How to Celebrate Spay and Neuter Awareness Month

Spay and Neuter Awareness Month
Spay and Neuter Awareness Month

Table of Contents:

  1. Why Spaying and Neutering Is Important
  2. The Health Benefits of Spaying or Neutering Your Pets
  3. Behavioral Benefits of Spaying and Neutering

We all want to do what’s best for our pets. When you become a new pet parent, you’re faced with many decisions, not the least of which is whether to spay or neuter. So, in celebration of national Spay and Neuter Awareness Month, we’re going to take a closer look at the many benefits of sterilizing your pets.

According to the Humane Society, approximately 7.6 million dogs and cats wind up in overcrowded animal shelters in the US alone, and about half of them are euthanized because there aren’t enough families willing to adopt them. About every eight seconds, a cat or dog is euthanized in an animal shelter. Euthanasia kills more companion animals every year than any disease. That’s why the single most important thing we can do to save cats and dogs from the suffering and death caused by overpopulation is to get our animal companions spayed or neutered.

Every year, our nation spends more than $1 billion for community animal control services and care for homeless animals. One unspayed female cat can have approximately 25 kittens a year, and each of those kittens can also have 25 kittens in the same amount of time. Many unwanted litters are abandoned.

Overproduction of puppies and kittens often takes place during the spring and summer months and, during this time, animal shelters become severely overcrowded. That’s why we celebrate national Spay and Neuter Awareness Month in February to encourage pet owners to have their dogs and cats spayed or neutered before the busy seasons.

Why Spaying and Neutering Is Important

According to VCA Animal Hospitals, dogs can have an average of two litters a year, producing six to 10 puppies per litter. Cats can have an average of three litters per year with four to six kittens per litter. No wonder pet overpopulation has become such an epidemic!

Another big part of the problem is that most people don’t know when to spay and neuter their pets. Did you know that a cat can go into heat and get pregnant by four months of age and dogs by five months? Waiting too long to spay or neuter could mean an unwanted litter. That’s why it’s so important to spay or neuter your pets early. Many veterinarians now sterilize dogs and cats as young as eight weeks of age.

The Health Benefits of Spaying or Neutering Your Pets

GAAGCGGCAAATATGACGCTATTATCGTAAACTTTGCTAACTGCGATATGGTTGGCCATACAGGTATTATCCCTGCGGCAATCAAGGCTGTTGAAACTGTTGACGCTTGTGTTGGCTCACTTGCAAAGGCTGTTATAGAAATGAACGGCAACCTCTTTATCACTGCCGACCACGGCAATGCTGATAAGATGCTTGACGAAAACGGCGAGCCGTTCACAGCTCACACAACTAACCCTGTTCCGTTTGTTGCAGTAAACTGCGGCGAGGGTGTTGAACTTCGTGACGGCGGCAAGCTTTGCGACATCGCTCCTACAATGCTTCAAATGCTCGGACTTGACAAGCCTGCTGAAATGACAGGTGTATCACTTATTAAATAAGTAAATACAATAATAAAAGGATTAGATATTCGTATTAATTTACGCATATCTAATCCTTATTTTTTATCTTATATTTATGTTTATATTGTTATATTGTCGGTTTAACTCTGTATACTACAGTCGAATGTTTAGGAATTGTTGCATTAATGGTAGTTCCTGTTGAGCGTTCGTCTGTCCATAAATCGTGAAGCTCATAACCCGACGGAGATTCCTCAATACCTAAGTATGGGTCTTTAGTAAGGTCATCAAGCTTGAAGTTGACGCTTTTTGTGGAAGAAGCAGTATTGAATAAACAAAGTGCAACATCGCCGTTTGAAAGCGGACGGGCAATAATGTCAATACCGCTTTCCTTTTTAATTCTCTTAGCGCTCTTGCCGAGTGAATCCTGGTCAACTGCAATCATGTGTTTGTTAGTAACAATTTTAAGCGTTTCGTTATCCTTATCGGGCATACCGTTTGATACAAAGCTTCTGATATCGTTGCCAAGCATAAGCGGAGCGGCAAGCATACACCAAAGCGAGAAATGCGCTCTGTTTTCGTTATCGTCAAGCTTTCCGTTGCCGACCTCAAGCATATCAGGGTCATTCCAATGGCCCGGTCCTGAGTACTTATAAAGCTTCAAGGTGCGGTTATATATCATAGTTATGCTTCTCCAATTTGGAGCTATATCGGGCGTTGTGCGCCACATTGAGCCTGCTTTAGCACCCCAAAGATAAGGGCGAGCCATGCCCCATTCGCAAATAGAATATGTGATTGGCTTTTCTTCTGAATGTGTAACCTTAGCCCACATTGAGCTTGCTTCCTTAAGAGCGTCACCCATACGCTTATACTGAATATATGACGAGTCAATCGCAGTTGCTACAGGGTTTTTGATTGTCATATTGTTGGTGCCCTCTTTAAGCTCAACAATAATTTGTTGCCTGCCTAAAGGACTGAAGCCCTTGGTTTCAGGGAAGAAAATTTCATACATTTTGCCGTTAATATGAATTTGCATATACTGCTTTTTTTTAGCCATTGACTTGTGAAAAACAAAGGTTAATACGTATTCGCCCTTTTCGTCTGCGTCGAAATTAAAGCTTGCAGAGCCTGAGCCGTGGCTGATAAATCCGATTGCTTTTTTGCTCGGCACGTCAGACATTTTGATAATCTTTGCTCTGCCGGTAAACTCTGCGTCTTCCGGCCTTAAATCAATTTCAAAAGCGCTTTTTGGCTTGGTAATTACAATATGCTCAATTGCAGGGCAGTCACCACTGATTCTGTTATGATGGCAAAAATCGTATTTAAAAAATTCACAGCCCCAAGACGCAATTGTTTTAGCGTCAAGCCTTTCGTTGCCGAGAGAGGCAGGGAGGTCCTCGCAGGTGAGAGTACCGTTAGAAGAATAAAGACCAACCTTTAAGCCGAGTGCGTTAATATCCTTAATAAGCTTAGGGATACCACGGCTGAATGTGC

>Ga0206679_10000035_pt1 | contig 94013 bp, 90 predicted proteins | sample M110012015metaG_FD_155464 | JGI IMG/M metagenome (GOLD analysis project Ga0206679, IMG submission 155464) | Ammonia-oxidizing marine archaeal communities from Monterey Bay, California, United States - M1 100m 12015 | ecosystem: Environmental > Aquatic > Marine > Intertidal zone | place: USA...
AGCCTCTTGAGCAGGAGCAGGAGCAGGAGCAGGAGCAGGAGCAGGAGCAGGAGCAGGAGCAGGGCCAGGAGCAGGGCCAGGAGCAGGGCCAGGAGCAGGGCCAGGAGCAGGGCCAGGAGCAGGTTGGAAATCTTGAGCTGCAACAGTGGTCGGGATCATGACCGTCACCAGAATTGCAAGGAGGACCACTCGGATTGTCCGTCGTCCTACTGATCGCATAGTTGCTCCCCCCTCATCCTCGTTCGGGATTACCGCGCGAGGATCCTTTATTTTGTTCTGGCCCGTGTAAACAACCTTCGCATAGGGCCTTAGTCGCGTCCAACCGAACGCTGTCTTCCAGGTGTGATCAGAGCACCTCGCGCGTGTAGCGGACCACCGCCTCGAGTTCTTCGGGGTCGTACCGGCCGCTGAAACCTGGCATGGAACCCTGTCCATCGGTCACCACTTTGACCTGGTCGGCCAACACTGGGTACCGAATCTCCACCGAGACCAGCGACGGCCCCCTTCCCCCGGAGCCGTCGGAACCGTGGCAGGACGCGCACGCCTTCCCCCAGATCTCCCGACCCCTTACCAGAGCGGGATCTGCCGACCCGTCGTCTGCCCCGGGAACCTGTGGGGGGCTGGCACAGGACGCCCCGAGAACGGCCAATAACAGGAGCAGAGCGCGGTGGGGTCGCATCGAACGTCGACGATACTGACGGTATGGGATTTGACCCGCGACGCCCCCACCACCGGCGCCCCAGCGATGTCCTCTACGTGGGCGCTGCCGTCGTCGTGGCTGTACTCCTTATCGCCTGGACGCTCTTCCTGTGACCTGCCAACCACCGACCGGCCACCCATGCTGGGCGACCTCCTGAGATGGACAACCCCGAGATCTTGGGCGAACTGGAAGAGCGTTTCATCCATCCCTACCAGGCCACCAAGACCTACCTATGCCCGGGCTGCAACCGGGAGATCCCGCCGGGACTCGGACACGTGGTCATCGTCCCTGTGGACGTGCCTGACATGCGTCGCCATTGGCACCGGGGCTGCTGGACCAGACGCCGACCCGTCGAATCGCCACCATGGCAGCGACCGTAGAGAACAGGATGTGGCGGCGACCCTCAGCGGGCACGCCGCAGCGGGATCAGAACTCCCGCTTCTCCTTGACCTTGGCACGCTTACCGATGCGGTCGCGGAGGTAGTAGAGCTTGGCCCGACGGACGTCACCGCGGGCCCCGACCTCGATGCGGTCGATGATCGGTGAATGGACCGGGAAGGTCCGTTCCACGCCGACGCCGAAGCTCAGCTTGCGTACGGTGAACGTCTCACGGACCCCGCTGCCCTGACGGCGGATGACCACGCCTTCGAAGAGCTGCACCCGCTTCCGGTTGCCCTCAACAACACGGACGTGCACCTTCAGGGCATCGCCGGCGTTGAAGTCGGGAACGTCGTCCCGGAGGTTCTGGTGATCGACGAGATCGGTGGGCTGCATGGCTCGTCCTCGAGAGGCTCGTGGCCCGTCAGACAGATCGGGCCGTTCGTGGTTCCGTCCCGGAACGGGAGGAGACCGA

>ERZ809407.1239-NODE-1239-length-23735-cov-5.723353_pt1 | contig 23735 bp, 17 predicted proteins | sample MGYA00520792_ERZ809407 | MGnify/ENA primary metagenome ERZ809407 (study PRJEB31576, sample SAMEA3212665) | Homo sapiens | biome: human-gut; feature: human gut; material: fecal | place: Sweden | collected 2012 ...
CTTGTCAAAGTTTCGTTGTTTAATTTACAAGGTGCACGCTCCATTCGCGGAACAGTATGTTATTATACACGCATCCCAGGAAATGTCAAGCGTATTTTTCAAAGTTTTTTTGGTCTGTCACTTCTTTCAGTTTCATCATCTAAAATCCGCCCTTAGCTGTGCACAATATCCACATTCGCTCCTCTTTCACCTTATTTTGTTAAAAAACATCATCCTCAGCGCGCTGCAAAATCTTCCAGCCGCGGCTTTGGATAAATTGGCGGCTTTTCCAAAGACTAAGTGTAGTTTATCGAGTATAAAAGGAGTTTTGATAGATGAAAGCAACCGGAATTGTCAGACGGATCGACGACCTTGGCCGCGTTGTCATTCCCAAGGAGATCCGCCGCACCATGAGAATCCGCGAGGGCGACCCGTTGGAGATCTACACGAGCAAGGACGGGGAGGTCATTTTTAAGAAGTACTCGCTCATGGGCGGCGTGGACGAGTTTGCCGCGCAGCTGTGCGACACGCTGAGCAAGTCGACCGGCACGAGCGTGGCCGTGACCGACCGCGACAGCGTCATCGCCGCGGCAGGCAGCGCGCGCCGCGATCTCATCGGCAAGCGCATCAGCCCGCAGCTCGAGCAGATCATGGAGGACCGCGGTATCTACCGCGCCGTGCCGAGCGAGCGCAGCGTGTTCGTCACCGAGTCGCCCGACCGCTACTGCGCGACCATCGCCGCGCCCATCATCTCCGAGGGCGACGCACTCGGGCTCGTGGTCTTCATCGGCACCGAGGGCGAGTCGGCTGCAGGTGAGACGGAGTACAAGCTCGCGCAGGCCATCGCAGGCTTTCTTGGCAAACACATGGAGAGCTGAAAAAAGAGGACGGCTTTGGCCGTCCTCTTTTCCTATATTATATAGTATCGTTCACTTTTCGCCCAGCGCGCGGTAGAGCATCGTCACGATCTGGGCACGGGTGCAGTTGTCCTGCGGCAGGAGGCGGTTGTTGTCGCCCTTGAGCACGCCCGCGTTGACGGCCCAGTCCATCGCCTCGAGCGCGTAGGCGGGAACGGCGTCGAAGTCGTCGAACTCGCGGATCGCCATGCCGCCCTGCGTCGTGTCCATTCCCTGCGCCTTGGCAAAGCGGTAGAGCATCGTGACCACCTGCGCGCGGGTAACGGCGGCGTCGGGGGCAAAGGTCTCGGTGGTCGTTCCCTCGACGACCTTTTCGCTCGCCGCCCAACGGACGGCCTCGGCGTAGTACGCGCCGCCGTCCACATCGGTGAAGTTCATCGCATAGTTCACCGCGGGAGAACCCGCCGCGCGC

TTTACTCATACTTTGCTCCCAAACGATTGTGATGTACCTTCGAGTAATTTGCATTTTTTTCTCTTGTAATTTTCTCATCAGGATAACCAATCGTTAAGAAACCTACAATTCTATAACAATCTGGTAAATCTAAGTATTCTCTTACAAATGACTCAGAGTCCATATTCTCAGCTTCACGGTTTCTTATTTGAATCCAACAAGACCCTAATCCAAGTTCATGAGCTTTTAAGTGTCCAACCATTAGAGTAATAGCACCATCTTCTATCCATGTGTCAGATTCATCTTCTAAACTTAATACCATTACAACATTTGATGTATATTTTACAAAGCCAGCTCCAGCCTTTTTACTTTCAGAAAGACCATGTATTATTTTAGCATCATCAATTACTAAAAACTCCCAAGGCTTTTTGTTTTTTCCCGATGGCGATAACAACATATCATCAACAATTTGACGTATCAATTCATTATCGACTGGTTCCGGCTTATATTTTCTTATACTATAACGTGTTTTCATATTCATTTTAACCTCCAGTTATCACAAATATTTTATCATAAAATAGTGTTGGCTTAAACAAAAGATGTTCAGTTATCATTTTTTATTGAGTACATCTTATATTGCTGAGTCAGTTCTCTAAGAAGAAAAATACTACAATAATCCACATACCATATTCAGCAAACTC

Not only will spaying or neutering your pets help with overpopulation, it will also encourage longer, healthier lives. In fact, the decision to spay or neuter your pets could be the single most important decision you make in regards to their physical wellness.

  • Medical evidence shows that females spayed before their first heat are typically healthier.
  • Spaying removes the risk of pregnancy. The health of the mother can be in jeopardy during delivery and some new mothers can develop health problems during nursing.
  • Spaying your pet can help prevent uterine infections, uterine cancer, and breast cancer.
  • Neutering male pets can help prevent testicular cancer and prostate problems.
  • According to an article in USA Today, spayed female dogs live 23 percent longer than their unspayed counterparts. Neutered male dogs live 18 percent longer than unneutered male dogs.

Behavioral Benefits of Spaying and Neutering

Spaying and neutering can also help control behavioral problems in pets. Sterilization can result in a calmer, quieter, more affectionate pet and a cleaner home. Some of the behavioral problems that can be addressed by spaying or neutering include:

  • Heat. Spaying eliminates the crying, pacing, and roaming that is experienced during heat.
  • Aggression. Neutering prevents assertive or aggressive behavior, which decreases the number of fights, bites, and injuries.
  • Urine marking. Neutering also reduces the likelihood of frequent urine marking. The urge to spray is extremely strong in an intact cat, but neutering solves most marking issues.
  • Roaming. Both procedures can prevent the urge to roam, which often results in injuries from traffic accidents or fights with other cats and dogs.

Take the time during national Spay and Neuter Awareness Month to make sure that your pets are spayed or neutered. After all, it’s the responsible thing to do.

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